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Photo-atomic Refrigerator

  1. Apr 22, 2010 #1
    Hi everyone,

    I'm a computer scientist by training (BS in Computer Science, University of South Florida) and also have a strong interest in physics. One thing I've always wondered about is whether it is possible to convert heat energy into another form of energy.

    It is my understanding that it is possible to create an electromagnetic wave of a particular frequency using an energy level slightly lower than the first electron orbit energy level of an atom to stimulate a spontaneous photonic emission. Since the energy required to emit the photon is greater than the stimulation energy, the atom cools slightly because some of its heat energy is used to emit the photon.

    My question to those who are more knowledgeable about atomic physics is whether it is technically possible to use this effect to create a cooling device that is more efficient than current heat pump technologies. Would a near-perfect efficiency photo-voltaic device be required to make it efficient and would it scale reasonably?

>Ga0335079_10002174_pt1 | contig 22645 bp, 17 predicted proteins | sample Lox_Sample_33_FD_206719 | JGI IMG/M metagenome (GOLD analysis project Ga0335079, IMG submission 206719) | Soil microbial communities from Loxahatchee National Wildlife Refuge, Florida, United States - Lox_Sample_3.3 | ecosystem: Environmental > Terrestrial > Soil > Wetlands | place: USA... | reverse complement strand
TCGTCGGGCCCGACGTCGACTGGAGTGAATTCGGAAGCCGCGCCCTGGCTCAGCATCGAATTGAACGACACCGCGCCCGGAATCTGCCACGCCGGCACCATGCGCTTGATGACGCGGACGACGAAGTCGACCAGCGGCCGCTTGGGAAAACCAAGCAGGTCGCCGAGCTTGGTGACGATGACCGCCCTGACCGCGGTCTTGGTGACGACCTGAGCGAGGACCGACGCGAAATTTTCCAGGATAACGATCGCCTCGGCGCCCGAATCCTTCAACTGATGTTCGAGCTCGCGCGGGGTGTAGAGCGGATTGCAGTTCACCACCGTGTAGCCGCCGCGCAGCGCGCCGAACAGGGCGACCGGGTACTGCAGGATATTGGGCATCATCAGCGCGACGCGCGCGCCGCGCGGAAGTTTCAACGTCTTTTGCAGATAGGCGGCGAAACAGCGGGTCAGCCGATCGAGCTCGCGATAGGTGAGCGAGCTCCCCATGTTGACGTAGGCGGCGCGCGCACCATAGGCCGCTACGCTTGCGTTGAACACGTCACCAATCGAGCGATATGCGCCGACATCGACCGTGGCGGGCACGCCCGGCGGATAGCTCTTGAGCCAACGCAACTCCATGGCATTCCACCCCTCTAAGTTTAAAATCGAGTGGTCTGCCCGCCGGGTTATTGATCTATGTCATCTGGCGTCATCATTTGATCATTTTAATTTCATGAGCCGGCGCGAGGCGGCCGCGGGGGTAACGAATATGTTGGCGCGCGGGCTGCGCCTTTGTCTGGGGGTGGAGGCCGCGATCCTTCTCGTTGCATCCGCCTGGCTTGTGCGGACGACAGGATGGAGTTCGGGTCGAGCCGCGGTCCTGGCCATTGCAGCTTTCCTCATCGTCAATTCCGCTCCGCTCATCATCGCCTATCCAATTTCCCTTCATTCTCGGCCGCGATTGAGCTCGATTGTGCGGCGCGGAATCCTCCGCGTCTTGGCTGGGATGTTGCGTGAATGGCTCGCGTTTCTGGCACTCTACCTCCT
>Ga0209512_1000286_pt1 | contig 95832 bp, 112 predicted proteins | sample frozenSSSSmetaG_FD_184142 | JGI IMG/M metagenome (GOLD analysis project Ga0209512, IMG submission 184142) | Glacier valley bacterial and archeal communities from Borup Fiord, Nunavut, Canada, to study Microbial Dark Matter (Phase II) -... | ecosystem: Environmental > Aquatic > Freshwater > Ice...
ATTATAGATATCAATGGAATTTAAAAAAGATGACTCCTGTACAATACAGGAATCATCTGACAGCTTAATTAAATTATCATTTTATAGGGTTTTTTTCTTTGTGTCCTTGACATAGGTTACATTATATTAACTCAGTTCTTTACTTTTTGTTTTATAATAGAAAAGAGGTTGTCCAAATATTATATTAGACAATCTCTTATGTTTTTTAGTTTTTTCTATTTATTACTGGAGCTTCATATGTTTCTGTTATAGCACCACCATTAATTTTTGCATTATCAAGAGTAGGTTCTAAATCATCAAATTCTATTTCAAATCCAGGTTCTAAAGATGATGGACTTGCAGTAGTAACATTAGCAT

Thanks for your input :)
     
  2. jcsd
  3. Apr 22, 2010 #2
    Uh... there would be several problems here.
    The thickness of the "food product" might be such that the cooling effect using that scenario would not be able to affect the inner parts correctly.
    The second would be the enormous cost of the technology.

    Standard refrigeration methods(utilizing conductive and convective heat dissipation) are really the best and most cost effective method for bulk cooling of foods.
     
  4. Apr 22, 2010 #3
    I know that it would be cost prohibitive right now and may need large improvements in other technologies to be made first. I'm just curious if it's possible. I wouldn't expect it to be practical for several decades.

    Edit: As for the thickness issue, is this due to a limitation of how much you could theoretically cool an atom using this effect?
     
    Last edited: Apr 22, 2010
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